Far more wild plant species may be responding to global warming than previous large-scale estimates have suggested.
That’s the conclusion of a team of scientists, which included a UC San Diego biologist, that found that many plant species, which appear to not be affected by warmer spring temperatures, are in fact responding as much to warmer winters. The scientists detailed their findings in this week’s early online publication of the journal Proceedings of the National Academy of Sciences.
For years, scientists have accepted that certain species are flowering earlier each year due to changes in climatic conditions, but many species—varying around 30 percent, depending upon the region—appeared not to be affected. These species had been assumed to be stable—unresponsive to global warming and thus outside of concern for how they will change with increasing rates of climate change.
But the team of researchers, led by Benjamin Cook, a climate modeler at the NASA Goddard Institute for Space Studies and Columbia University’s Lamont-Doherty Earth Observatory, found that the apparently stable species are, in fact, unquestionably feeling the effects of rising temperatures throughout the year.
“Based on what we know from agriculture and plant physiology, we expect our results would be broadly applicable to many temperate regions where species are dormant in usually cold winters,” said Elizabeth Wolkovich, who co-authored the study while a postdoctoral fellow in biology at UC San Diego. “We expect that our results extend to many temperate habitats in Southern California, but we need more data for the best estimates and predictions of what future California springs will look like.”
Credit: Elizabeth Wolkovich
The study was part of efforts by a multi-national working group team, carried out at the National Center for Ecological Analysis & Synthesis, to better predict how plant leafing and flowering has and will continue to change with warming. The research team—which included Camille Parmesan of Plymouth University's Marine Institute in the UK—used data collected by citizen scientists in England and the United States to show that many species (about 10 to 18 percent of species studied) advance their flowering with warmer springs, as have been previously found, but also delay warming with warmer winters—a so-called “chilling requirement.”
Many of the species that have not appeared to be altering their spring timing in recent years need cold winters to “tell” them when to become dormant and when to “wake up” in spring. With winters getting warmer, these species appear to be “waiting” for their cold cue, which can end up delaying their normal responses to the arrival of spring. The end result is species that show no change, or even a delay, in spring budding, leafing or blooming, in apparent contradiction with warming spring temperatures.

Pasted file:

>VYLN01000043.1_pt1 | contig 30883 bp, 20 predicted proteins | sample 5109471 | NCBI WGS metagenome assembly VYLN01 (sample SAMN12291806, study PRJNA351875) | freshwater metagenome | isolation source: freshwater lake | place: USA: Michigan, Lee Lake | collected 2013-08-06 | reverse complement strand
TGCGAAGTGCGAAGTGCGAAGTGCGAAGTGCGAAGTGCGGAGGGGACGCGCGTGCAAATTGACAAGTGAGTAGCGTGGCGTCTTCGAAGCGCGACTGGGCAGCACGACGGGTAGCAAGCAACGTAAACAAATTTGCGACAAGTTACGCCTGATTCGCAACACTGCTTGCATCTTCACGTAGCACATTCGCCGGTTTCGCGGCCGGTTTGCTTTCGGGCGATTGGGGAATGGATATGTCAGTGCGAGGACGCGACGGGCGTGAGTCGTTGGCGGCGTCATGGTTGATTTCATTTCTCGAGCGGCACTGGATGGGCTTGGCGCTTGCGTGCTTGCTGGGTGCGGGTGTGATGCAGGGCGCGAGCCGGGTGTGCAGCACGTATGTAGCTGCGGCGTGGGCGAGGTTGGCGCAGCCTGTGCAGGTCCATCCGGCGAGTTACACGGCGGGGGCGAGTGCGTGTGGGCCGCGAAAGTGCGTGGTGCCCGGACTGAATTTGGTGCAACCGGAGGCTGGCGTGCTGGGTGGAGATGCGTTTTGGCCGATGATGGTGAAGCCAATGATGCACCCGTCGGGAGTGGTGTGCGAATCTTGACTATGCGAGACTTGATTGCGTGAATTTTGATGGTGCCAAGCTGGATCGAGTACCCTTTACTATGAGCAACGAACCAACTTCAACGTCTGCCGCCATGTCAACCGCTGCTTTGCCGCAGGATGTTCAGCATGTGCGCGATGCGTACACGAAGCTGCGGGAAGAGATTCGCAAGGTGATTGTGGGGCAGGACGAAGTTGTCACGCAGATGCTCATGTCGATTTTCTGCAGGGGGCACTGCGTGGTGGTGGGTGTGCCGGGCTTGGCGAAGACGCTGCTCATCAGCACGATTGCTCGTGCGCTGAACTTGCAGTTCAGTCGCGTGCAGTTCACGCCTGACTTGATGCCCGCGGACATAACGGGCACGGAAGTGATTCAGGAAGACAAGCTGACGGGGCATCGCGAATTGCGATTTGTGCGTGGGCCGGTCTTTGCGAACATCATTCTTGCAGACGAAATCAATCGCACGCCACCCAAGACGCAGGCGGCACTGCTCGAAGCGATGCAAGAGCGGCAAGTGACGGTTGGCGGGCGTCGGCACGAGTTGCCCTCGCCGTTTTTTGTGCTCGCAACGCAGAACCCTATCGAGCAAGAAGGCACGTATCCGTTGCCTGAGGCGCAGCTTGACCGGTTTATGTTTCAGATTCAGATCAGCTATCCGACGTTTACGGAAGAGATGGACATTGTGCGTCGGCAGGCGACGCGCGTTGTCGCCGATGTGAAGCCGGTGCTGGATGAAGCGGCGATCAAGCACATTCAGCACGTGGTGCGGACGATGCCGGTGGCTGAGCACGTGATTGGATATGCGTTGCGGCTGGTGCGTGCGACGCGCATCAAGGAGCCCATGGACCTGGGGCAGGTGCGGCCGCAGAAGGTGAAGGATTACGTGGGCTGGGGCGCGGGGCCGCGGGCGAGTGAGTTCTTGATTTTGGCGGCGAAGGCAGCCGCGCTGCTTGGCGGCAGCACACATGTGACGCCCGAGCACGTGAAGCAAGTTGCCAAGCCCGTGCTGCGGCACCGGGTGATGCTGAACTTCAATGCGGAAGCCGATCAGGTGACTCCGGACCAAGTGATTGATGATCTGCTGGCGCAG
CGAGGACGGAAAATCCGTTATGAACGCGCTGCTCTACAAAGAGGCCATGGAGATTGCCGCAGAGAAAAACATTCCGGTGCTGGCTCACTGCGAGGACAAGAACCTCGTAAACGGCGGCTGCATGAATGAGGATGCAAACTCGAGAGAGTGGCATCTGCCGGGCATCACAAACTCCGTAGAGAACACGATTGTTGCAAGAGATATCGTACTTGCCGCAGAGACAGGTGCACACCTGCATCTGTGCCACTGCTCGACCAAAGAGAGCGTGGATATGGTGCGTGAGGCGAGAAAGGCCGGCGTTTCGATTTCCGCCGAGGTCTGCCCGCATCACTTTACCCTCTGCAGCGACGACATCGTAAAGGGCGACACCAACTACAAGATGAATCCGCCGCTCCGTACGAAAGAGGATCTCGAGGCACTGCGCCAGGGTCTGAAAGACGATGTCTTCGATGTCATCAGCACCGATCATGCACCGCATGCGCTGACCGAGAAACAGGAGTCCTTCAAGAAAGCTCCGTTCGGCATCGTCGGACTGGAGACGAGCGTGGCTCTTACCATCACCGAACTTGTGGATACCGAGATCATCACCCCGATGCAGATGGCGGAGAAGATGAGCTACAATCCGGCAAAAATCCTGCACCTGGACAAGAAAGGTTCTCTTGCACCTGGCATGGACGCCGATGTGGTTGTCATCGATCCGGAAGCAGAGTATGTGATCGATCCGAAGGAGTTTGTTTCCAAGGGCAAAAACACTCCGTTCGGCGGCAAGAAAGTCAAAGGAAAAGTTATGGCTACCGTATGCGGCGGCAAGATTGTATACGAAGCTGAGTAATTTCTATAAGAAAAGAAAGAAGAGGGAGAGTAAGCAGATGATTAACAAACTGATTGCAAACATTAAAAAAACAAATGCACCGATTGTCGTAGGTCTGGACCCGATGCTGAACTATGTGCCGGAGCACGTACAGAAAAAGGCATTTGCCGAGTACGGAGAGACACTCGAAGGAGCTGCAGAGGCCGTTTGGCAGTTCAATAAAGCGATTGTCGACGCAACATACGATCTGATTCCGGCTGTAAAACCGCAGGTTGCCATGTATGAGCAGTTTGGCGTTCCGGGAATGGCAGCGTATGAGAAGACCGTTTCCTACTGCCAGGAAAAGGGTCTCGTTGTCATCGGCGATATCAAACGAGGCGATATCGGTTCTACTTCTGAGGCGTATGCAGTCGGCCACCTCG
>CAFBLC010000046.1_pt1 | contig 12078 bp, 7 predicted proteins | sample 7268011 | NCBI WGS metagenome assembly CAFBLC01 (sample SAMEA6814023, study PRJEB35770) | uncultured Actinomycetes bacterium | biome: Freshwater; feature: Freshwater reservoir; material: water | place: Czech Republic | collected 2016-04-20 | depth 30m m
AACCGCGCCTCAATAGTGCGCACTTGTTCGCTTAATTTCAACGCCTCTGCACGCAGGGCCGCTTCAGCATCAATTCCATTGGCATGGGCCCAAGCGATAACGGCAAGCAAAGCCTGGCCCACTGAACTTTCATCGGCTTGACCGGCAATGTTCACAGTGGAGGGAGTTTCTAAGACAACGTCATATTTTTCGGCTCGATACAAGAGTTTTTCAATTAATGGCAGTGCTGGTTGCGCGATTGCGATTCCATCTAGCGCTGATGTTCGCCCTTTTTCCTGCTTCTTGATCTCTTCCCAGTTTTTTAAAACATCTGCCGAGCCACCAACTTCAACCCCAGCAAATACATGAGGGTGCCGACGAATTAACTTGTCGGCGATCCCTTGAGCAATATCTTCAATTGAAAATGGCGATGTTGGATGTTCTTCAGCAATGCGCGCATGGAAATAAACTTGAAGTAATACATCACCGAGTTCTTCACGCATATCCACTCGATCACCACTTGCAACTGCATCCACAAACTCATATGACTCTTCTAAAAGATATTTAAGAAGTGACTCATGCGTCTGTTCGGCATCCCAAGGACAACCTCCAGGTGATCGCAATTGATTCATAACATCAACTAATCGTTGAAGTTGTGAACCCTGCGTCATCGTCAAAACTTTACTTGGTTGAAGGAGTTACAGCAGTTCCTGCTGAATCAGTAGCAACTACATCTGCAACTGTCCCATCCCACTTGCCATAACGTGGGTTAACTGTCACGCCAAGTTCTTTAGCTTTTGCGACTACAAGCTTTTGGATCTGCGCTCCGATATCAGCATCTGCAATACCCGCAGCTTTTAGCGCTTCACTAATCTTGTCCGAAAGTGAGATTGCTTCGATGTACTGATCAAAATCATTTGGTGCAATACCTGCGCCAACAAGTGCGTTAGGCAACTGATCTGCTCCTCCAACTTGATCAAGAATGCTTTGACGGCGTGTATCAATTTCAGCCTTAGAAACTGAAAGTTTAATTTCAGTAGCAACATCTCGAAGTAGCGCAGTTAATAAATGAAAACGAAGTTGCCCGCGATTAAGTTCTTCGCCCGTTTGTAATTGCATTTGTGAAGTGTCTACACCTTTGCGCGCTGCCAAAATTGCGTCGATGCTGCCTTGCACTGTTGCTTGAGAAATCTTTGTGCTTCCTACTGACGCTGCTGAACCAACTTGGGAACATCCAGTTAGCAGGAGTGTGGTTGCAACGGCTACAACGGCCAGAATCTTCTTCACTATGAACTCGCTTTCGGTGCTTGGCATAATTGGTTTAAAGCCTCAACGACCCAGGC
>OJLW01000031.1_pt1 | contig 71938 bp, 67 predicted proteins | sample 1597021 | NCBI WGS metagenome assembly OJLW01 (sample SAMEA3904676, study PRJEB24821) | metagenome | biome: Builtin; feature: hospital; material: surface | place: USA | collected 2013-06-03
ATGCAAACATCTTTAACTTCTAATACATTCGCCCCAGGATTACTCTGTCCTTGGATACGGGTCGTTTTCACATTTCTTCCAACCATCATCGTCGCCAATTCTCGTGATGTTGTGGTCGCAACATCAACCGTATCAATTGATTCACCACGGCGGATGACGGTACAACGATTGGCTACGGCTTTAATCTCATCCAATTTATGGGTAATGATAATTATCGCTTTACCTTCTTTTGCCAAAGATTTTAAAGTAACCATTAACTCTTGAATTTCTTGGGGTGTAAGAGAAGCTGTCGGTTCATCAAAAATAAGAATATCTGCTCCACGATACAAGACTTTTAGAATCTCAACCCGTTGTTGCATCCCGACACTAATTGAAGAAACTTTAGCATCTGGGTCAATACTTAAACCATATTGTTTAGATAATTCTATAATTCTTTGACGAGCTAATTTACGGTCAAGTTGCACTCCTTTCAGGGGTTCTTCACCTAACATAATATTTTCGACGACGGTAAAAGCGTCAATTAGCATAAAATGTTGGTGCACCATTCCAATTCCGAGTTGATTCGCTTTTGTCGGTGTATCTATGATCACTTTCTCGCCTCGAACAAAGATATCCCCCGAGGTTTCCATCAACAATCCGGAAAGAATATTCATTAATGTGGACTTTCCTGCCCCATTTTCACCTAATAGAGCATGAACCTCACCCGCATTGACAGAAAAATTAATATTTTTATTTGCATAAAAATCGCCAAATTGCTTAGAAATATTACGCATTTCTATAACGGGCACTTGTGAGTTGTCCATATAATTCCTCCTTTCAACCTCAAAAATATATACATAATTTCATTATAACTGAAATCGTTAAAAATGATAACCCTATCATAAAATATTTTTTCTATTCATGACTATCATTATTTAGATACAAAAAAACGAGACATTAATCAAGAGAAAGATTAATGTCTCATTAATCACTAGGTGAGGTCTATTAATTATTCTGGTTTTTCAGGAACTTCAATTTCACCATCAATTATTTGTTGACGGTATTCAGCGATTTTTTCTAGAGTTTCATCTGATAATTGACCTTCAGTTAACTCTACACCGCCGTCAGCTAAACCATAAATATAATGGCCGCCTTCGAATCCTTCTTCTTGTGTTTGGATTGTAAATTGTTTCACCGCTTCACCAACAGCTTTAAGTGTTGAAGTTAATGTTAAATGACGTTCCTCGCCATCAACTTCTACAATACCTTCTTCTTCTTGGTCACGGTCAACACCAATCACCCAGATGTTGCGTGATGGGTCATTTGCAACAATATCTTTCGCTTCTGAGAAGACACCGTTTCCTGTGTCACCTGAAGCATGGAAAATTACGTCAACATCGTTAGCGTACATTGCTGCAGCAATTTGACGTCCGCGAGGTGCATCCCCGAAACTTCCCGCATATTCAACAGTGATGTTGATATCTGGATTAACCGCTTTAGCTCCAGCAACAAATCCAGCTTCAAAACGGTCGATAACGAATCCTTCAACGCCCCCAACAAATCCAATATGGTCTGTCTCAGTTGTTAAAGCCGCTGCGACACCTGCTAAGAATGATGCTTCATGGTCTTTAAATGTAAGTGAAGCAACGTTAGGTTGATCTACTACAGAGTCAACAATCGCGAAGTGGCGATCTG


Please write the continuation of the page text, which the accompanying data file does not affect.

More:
This new study resolves that contradiction for many species, indicating about two-thirds of “stable” species are, in fact, sensitive to warmer springs, but even more so to warmer winters, with the end result being a confusion in timing of leafing, budding or blooming.
Credit: Elizabeth Wolkovich
“We’ve known about the need for cold winters to meet chilling requirements for many well-studied crop and lab species for a long time,” said Cook. “But this is the first study to estimate how prevalent chilling requirements may be in wild plant communities and – further, to link to how plants change with global warming.”
The scientists say further research is needed to figure out how such species will respond with continuing warmer winters and springs.
“The little data we have from other research suggests that species that do not meet their chilling requirements—which is a highly possible outcome of global warming—may flower erratically, that is far too early, or late or not at all,” said Wolkovich, who is now at the University of British Columbia. “Right now these species appear to have not changed much over time, but all our understanding of basic plant physiology suggests they will shift their flowering dramatically in the future.”
“The key for future research will be understanding how we can predict what species and regions are most at risk of radical changes in their flowering due to warmer winters,” she added. “For that, we need far more data, especially from areas with few data—temperate regions throughout the US West, but especially in Southern California are some of the areas where we have almost no data on when species leaf and flower and how it has changed in recent decades. People can help by joining an observer network such as the National Phenology Network (http://www.usanpn.org/participate/observe) or asking about opportunities at their local botanical clubs or natural history museums.”